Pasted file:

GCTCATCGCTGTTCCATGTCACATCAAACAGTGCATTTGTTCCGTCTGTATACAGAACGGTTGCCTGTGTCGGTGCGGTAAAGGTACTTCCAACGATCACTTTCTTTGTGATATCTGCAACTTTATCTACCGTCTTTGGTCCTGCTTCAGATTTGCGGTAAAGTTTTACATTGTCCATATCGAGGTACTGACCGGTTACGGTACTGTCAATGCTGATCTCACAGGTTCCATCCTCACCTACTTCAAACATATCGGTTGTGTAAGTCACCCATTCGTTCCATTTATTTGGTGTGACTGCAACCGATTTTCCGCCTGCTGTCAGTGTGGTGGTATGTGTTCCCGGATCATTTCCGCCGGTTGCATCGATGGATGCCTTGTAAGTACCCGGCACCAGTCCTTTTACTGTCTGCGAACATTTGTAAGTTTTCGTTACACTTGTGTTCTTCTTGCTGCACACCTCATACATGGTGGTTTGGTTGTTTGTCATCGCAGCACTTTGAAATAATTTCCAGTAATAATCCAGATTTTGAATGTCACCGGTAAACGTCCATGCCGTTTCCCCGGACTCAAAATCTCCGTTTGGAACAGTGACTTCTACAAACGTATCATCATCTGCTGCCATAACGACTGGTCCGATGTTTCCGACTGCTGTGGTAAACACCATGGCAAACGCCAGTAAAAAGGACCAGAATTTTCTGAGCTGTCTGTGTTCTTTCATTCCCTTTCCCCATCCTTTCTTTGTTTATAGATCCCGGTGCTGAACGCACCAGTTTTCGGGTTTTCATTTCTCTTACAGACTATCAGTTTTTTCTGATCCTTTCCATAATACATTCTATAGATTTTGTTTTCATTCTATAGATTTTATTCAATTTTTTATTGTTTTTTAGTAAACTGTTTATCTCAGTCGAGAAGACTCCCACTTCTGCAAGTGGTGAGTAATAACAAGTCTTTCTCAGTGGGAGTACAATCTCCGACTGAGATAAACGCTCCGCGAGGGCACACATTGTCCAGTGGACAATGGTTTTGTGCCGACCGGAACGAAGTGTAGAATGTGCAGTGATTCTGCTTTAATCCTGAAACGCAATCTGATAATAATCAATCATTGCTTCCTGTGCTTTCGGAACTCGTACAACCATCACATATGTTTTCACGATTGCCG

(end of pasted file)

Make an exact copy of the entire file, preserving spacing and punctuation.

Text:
GCTCATCGCTGTTCCATGTCACATCAAACAGTGCATTTGTTCCGTCTGTATACAGAACGGTTGCCTGTGTCGGTGCGGTAAAGGTACTTCCAACGATCACTTTCTTTGTGATATCTGCAACTTTATCTACCGTCTTTGGTCCTGCTTCAGATTTGCGGTAAAGTTTTACATTGTCCATATCGAGGTACTGACCGGTTACGGTACTGTCAATGCTGATCTCACAGGTTCCATCCTCACCTACTTCAAACATATCGGTTGTGTAAGTCACCCATTCGTTCCATTTATTTGGTGTGACTGCAACCGATTTTCCGCCTGCTGTCAGTGTGGTGGTATGTGTTCCCGGATCATTTCCGCCGGTTGCATCGATGGATGCCTTGTAAGTACCCGGCACCAGTCCTTTTACTGTCTGCGAACATTTGTAAGTTTTCGTTACACTTGTGTTCTTCTTGCTGCACACCTCATACATGGTGGTTTGGTTGTTTGTCATCGCAGCACTTTGAAATAATTTCCAGTAATAATCCAGATTTTGAATGTCACCGGTAAACGTCCATGCCGTTTCCCCGGACTCAAAATCTCCGTTTGGAACAGTGACTTCTACAAACGTATCATCATCTGCTGCCATAACGACTGGTCCGATGTTTCCGACTGCTGTGGTAAACACCATGGCAAACGCCAGTAAAAAGGACCAGAATTTTCTGAGCTGTCTGTGTTCTTTCATTCCCTTTCCCCATCCTTTCTTTGTTTATAGATCCCGGTGCTGAACGCACCAGTTTTCGGGTTTTCATTTCTCTTACAGACTATCAGTTTTTTCTGATCCTTTCCATAATACATTCTATAGATTTTGTTTTCATTCTATAGATTTTATTCAATTTTTTATTGTTTTTTAGTAAACTGTTTATCTCAGTCGAGAAGACTCCCACTTCTGCAAGTGGTGAGTAATAACAAGTCTTTCTCAGTGGGAGTACAATCTCCGACTGAGATAAACGCTCCGCGAGGGCACACATTGTCCAGTGGACAATGGTTTTGTGCCGACCGGAACGAAGTGTAGAATGTGCAGTGATTCTGCTTTAATCCTGAAACGCAATCTGATAATAATCAATCATTGCTTCCTGTGCTTTCGGAACTCGTACAACCATCACATATGTTTTCACGATTGCCG